Photo by John Schreiber.

The Los Angeles Cultural Heritage Commission voted Thursday to recommend a hillside Silver Lake house built by architect Rudolph Schindler for inclusion on the city’s Historic-Cultural Monument List.

The monument application for the “Oliver House” — at 2236 N. Micheltorena St. — was filed by Noel Oliver Osheroff, who grew up in the home and restored the house as an adult. She told commissioners during a February meeting that her parents moved to Los Angeles in 1920, the same time Schindler moved to the city to work on the Hollyhock House in Barnsdall Art Park.

Schindler was a prominent Austrian-American architect who worked with Frank Lloyd Wright, who designed the Hollyhock House. Schindler made a name of his own by designing several solo projects, including The Kings Road House, Pueblo Ribera Court, Lovell Beach House, Wolfe House and How House.

Osheroff’s father visited the Kings Road House in Hollywood in 1928 and went home to his wife and said, “I have met the man that is going to build our home,” Osheroff recalled to commissioners in February.

The house was built in the “International Style,” which is demonstrated by an emphasis on simple, geometric volumes, stucco wall finishes, floor-to-ceiling glass walls, metal-framed ribbon windows, and horizontal massing. The home is also distinguished by its original wood floors, built-in cabinets, interior clerestory windows and lack of ornamentation.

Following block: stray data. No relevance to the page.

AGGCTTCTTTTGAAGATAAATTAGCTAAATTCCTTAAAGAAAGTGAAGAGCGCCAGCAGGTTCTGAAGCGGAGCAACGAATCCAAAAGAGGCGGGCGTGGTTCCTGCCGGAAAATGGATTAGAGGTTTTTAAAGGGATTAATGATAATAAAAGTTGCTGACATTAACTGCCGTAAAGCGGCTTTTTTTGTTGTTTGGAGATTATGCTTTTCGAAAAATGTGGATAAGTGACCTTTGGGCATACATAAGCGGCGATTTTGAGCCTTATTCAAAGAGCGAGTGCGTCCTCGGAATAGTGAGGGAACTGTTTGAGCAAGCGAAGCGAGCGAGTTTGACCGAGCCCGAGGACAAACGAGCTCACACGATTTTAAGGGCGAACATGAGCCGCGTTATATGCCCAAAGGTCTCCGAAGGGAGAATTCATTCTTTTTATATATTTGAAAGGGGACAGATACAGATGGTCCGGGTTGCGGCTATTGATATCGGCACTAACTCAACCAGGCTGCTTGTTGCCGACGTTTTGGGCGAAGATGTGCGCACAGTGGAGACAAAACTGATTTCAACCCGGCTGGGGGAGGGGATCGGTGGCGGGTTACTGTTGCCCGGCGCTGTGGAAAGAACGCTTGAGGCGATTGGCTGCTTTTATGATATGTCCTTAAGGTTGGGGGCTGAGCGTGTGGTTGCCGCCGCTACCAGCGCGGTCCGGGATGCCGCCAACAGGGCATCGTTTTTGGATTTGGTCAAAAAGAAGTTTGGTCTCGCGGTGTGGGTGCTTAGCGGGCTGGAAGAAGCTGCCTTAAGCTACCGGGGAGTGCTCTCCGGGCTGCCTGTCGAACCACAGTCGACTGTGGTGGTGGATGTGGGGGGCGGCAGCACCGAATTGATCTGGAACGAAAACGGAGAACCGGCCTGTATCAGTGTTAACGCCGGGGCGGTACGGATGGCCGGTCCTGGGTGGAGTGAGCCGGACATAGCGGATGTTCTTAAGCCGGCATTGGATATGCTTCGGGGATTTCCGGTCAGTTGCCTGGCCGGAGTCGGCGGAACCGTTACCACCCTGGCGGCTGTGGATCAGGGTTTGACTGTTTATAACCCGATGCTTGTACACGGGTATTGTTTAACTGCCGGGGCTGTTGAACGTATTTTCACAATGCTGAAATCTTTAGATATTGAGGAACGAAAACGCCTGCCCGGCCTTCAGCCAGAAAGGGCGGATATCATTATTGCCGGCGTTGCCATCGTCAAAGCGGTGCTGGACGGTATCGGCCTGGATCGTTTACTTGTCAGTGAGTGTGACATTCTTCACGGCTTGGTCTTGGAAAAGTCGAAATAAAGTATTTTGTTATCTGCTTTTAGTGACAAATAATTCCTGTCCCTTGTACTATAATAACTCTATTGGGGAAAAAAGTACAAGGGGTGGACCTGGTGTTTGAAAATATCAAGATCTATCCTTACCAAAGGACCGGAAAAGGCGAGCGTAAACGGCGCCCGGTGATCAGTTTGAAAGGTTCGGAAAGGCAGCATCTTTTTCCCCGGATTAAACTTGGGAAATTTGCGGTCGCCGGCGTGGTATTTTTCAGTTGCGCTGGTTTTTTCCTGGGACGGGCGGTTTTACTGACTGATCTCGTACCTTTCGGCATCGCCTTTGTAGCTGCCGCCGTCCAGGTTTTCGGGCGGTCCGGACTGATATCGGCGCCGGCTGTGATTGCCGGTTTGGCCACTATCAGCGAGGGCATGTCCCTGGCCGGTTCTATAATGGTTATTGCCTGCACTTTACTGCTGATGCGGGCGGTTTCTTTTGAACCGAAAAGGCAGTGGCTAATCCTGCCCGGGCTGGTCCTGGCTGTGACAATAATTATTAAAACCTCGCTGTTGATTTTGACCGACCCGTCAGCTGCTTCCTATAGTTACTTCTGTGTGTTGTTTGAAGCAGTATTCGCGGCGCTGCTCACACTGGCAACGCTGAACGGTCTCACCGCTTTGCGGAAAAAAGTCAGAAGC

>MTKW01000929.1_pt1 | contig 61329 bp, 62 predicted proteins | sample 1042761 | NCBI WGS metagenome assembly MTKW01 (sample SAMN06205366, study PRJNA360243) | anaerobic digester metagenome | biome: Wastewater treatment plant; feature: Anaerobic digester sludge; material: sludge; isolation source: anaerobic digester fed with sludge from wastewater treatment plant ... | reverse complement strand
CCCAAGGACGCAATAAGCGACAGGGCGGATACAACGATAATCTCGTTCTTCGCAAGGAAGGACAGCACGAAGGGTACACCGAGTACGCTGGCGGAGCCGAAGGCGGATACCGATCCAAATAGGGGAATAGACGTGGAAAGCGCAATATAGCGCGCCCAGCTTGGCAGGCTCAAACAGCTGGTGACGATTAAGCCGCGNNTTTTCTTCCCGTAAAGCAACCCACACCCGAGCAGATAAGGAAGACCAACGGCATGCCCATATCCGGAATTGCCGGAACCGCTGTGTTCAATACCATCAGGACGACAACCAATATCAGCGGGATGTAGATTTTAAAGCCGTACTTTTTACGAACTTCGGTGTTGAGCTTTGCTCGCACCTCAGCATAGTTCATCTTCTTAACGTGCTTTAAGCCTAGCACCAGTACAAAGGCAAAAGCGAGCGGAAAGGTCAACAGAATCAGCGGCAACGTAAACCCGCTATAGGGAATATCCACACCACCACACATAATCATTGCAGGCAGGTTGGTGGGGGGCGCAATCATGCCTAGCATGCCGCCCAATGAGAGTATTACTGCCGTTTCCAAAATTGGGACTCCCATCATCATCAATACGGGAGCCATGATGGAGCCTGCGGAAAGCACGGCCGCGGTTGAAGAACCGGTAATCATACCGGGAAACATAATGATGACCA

On Thursday, before the commission voted to recommend the Los Angeles City Council designate the home a monument, Osheroff told commissioners:

“Because it was built in 1933 and 1934, at the depth of the depression, it was a shift in Schindler’s building to extremely economical means that people could afford at that time. It’s one of the early examples of his so-called plaster skin houses. It used inexpensive, built-in plywood furniture.”

Schindler built the Oliver House in the Moreno Highlands area of Silver Lake, overlooking the Silver Lake Reservoir. Osheroff said she was 5 years old when the family moved into the home, which she lived in until she was 22. According to the Cultural Heritage Commission’s agenda, the property is owned by the Osheroff Family Trust.

“It was the first house on this stretch of Micheltorena Street … and I would like to see it given the cultural monument designation to protect it in the future because it is a very small house by today’s standards. It’s 1,275 square feet. It’s about a half or a third, maybe even fourth, of the size of a lot of the houses on the same street now,” Osheroff said Thursday.

She added that it is “such an excellent example of small and simple natural living.”

Commissioners unanimously voted to recommend the property for the Historic-Cultural Monument list, and they praised Osheroff for preserving it.

“I think this is one of my favorite Schindler houses in Los Angeles. It’s the simplicity of the design and the complexity of the design that work perfectly together. The rotation to get the views and morning sunlight, afternoon sunset, views of the ocean and the Silver Lake Reservoir … it’ s just an amazing, amazing little house,” said Commission President Barry Milofsky. “I also want to compliment the owner on the work she has done in preserving this and thank you for bringing it to our attention.”

Commission Vice President Gail Kennard added, “I think if we gave awards for owners for their stewardship of their homes, I think Noel Osheroff should get it. She’s done just a stunning job.”

The recommendation will be reviewed by the Los Angeles City Council Planning and Land Use Management Committee before heading to the full City Council.

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